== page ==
Economic Seminar Series - Quantifying the Costs of Climate Variability Using Climate Econometrics

You are invited to a seminar by Manuel Linsenmeier of Columbia University on Quantifying the Costs of Climate Variability Using Climate Econometrics.

Please register here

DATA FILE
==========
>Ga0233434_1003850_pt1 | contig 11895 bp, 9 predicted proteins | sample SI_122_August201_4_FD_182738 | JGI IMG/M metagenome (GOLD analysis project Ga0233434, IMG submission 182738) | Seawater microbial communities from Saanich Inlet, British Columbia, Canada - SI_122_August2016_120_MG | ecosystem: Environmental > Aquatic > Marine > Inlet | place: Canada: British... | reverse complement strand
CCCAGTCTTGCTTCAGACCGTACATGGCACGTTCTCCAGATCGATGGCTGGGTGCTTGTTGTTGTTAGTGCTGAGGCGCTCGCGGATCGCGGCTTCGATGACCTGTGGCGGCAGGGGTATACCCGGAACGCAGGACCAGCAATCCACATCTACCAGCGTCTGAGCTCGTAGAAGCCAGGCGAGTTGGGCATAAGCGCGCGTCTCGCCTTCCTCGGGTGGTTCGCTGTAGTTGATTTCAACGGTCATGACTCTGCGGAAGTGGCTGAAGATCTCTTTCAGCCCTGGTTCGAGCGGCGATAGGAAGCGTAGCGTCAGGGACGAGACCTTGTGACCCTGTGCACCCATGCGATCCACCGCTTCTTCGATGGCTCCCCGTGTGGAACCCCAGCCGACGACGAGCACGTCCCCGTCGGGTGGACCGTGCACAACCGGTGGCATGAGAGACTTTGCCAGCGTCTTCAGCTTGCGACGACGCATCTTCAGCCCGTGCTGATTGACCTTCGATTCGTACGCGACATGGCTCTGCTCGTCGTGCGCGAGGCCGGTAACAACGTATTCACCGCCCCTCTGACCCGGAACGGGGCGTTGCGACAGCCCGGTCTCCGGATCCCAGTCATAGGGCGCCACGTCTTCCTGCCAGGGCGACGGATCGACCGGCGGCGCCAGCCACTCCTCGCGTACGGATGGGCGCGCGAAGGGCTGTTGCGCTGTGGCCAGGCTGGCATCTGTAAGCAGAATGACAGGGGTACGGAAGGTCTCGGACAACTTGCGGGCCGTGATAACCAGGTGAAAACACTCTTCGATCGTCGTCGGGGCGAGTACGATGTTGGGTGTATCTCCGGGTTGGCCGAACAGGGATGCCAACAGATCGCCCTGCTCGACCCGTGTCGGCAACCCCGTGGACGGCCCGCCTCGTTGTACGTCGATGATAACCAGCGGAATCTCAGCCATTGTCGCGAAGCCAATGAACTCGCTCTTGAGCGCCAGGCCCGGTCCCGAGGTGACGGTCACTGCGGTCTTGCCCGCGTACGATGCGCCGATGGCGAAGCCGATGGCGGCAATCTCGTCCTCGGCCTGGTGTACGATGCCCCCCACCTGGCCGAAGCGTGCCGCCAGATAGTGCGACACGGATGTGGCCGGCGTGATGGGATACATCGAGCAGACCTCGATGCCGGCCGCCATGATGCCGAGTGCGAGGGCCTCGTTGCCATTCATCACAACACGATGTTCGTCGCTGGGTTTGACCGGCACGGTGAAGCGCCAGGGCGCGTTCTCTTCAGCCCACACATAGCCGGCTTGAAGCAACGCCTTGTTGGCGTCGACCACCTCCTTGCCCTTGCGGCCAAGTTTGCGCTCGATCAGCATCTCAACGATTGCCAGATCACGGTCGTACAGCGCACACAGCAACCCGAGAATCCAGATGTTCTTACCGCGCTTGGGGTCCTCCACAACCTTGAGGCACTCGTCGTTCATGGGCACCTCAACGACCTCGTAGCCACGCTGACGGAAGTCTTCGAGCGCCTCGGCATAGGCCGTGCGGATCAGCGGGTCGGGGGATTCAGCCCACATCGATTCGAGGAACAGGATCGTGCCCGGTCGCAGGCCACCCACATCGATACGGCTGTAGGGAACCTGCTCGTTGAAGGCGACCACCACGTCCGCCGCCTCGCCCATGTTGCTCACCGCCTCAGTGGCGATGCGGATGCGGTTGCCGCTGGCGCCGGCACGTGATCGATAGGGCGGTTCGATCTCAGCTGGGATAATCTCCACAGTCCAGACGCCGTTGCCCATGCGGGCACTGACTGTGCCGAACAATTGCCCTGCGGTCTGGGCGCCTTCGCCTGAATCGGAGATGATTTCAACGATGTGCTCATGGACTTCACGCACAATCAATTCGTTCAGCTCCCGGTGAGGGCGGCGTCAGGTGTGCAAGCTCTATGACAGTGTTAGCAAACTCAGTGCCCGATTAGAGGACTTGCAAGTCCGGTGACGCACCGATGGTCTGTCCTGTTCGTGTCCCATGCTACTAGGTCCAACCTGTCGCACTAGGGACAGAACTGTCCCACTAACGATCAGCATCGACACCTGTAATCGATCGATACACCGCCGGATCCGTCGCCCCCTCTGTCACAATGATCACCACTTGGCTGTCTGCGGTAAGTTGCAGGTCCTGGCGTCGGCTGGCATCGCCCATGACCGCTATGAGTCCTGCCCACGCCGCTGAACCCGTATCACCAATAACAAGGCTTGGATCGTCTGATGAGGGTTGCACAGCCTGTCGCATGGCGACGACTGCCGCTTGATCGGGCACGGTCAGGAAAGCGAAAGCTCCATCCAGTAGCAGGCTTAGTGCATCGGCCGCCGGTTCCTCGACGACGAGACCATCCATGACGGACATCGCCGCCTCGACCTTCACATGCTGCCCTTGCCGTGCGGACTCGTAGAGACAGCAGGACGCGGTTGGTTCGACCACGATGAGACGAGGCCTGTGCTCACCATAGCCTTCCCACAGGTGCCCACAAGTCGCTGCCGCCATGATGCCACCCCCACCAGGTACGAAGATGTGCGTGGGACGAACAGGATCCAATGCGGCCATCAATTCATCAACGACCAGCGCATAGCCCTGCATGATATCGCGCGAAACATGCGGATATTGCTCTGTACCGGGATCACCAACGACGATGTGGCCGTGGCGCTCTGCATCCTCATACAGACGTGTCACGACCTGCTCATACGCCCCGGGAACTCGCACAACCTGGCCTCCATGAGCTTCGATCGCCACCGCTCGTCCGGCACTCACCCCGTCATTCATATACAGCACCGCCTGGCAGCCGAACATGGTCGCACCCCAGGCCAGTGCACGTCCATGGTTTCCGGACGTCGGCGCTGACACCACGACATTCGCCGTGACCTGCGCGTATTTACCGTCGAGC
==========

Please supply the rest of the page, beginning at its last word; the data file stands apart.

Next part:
Temperature fluctuates from year to year, season to season, and day to day. This variability is potentially important because evidence suggests that daily temperature levels have a non-linear effect on many socioeconomic outcomes and because larger variability generally means larger uncertainty. However, many estimates of the costs of future climate change are based only on projections of annual mean temperature. This presentation reports findings from two empirical studies on the consequences of climate variability at different time scales. The work applies novel identification strategies from climate econometrics and provides evidence on additional costs of climate change that have so far been mostly overlooked. Specifically, the results for the first time suggest that interannual and seasonal temperature variability tend to lower economic activity and that seasonal temperature variability is an important driver of seasonal economic cycles. Importantly, the results also show that under future climate change some costs of variability are projected to be particularly large in relatively warm and poor regions.